Fromherz, C. (2008). Indigenous peoples’ courts: Egalitarian juridical pluralism, self-determination, and the United Nations declaration on the rights of indigenous peoples. University of Pennsylvania Law Review, 156(5), 1341–1381.
Gachenga, E. W. (2012). Integrating customary and stutory systems of water governance for sustainable development. The case of the Marakwet of Kenya. Sydney: University of Western Sydney.
Godin, B. (2010). Innovation without the word: William F. Ogburn’s contribution to the study of technological innovation. Minerva, 48, 277–307. https://doi.org/10.1007/s11024-010-9151-1.
Goldin, B., & Gelfand, M. (1975). African law and custom in Rhodesia (1st ed.). Cape Town: Juta & Company.
Grindle, S. M., & Thomas, J. W. (1991). Public choices and policy change: The political economy of the reform in developing countries. Baltimore: The John Hopkins University Press.
Harmsworth, G., Awatere, S., & Robb, M. (2016). Indigenous Māori values and perspectives to inform freshwater management in Aotearoa-New Zealand. Ecology and Society, 21(4), 9.
Hook, G., & Raumati, L. (2011). Cultural perspectives of fresh water. MAI Review, 2, Article/442.
Hutchins, W. A. (1928). The community acequia: Its origin and development. The Southwestern Historical Quarterly, 31(3), 261–284.
Ifezue, G. (2015). Understanding chieftainship in Botswana: The status and powers of chiefs in present day Botswana. Journal of African Law, 59(2), 271–293.
Kane, M., Oloka-Onyango, J., & Tejan-Cole, A. (2005, December). Reassessing customary law systems as a vehicle for providing equitable access to justice for the poor. In Arusha conference, “new frontiers of social policy” (pp. 12–15).
Kanwar, P., Kaza, S., & Bowden, W. B. (2016). An evaluation of Māori values in multiscalar environmental policies governing Kaipara Harbour in New Zealand. International Journal of Water Resources Development, 32(1), 26–42.
Kaplan, S. (1990). Being needed, adaptive muddling and human environment relationships. In R. I. Selby, K. H. Anthony, J. Choi, & B. Orland (Eds.), Coming of age (pp. 19–25). Oklahoma City: Environmental Design Research Association.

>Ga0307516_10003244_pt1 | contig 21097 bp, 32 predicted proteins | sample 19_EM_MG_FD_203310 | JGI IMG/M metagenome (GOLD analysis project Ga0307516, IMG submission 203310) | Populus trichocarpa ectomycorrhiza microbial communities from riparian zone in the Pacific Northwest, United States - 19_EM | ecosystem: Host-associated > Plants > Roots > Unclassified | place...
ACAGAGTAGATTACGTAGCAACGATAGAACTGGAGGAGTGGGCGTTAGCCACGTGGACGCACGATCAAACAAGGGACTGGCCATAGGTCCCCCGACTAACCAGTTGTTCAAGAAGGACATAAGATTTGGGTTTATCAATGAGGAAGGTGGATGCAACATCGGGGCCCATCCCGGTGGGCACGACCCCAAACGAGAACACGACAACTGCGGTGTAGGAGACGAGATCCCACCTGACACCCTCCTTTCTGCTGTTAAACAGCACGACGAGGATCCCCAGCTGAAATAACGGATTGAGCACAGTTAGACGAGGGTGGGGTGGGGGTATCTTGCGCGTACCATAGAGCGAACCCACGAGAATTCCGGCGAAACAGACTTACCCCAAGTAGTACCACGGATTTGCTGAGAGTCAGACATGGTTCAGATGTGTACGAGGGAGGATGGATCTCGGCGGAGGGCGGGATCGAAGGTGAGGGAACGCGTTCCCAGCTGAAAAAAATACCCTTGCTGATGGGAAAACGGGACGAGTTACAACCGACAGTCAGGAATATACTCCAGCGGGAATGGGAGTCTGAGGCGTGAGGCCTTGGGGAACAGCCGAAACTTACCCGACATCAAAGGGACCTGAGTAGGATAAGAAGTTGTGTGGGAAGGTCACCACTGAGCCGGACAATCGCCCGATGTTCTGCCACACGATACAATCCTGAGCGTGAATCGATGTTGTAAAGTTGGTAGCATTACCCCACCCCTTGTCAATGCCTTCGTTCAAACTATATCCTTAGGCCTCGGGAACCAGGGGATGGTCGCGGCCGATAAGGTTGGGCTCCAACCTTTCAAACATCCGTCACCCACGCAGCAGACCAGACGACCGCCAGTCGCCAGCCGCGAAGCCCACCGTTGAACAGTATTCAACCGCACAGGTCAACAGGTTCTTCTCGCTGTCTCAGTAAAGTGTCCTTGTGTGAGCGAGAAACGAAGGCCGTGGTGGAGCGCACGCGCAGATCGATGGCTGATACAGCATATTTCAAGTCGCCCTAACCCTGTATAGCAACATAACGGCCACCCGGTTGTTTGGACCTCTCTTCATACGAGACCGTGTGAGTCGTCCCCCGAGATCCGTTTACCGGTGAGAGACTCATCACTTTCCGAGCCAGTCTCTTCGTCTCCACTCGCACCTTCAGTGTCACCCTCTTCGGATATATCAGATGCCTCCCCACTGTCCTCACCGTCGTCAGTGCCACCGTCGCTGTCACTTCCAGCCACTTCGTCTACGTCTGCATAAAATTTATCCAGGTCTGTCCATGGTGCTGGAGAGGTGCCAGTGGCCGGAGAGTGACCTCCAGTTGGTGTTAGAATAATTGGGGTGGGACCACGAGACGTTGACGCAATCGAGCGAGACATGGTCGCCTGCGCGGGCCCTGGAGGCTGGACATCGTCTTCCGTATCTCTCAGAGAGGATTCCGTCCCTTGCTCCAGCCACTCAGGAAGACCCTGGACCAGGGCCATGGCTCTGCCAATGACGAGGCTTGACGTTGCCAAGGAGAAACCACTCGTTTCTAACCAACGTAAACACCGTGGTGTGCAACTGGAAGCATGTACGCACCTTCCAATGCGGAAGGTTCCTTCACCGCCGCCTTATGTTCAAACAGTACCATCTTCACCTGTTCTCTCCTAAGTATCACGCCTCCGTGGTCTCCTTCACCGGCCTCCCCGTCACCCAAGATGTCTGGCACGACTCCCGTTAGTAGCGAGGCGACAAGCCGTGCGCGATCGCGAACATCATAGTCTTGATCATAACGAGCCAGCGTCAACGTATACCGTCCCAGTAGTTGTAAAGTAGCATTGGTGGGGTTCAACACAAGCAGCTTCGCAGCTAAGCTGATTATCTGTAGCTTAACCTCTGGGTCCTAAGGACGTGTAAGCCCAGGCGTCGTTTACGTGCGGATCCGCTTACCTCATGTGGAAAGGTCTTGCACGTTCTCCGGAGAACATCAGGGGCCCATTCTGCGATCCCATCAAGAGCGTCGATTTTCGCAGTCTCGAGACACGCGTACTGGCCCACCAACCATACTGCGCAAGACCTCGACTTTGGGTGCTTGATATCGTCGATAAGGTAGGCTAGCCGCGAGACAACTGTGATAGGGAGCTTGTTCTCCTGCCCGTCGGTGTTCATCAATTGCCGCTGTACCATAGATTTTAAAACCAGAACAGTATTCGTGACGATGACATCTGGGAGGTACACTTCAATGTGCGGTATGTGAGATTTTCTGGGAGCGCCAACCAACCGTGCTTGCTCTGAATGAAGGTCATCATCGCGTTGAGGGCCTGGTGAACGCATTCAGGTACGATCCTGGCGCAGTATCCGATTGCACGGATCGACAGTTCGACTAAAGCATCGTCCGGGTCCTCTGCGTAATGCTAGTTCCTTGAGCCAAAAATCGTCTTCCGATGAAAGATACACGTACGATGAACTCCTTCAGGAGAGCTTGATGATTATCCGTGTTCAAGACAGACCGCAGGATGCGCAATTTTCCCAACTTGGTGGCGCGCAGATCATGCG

Kgathi, D. L., Kniveton, D., Ringrose, S., Turton, A. R., Vanderpost, C. H. M., Lundqvist, J., & Seely, M. (2006). The Okavango: A river supporting its people, environment and economic development. Journal of Hydrology, 331(1), 3–17.
Killander, M. (2010). African human rights law in theory and practice. In S. John & A. McBeth (Eds.), Handbook on international human rights law. Cheltenham: Edward Elgar.
Kitchenham, B. (2004). Procedures for performing systematic reviews (pp. 1–33). Keele: Keele University. http://www.inf.ufsc.br/*aldo.vw/kitchenham.
Kitchenham, B., Pearl Brereton, O., Budgen, D., Turner, M., Bailey, J., & Linkman, S. (2009). Systematic literature reviews in software engineering—A systematic literature review. Information and Software Technology, 51(1), 7–15.
Kolawole, O. D. (2001). Local knowledge utilization and sustainable rural development in the 21st century. Indigenous Knowledge and Development Monitor, 9(3), 13–15.
Kolawole, O. D. (2012a). Intersecting Western and local knowledge: Critical issues for development research in Africa. Journal of Knowledge Globalization, 5(2), 1–23.
Kolawole, O. D. (2012b). Agrarian reforms and the African green revolution. World Journal of Science, Technology and Sustainable Development, 9(4), 301–316. https://doi.org/10.1108/20425941211271504.
Kolawole, O. D. (2014). Habitus: How cultural values shape local communities’ perceptions about flood in the Okavango Delta of Botswana. In M. R. Motsholapheko & D. L. Kgathi (Eds.), Flooding: Risk factors, environmental impacts and management strategies (pp. 87–107). New York: Nova Science Publishers.
Kolawole, O. D. (2015). Twenty reasons why local knowledge will remain relevant to development. Development in Practice, 25(8), 1189–1195.
Latham, J., & Chikozho, C. (2004). Customary law and integrated water resources management: A case for indigenous institutional governance. IWRM and Environmental Domicile. Paper for the WATERNET/WARFSA Workshop 2004.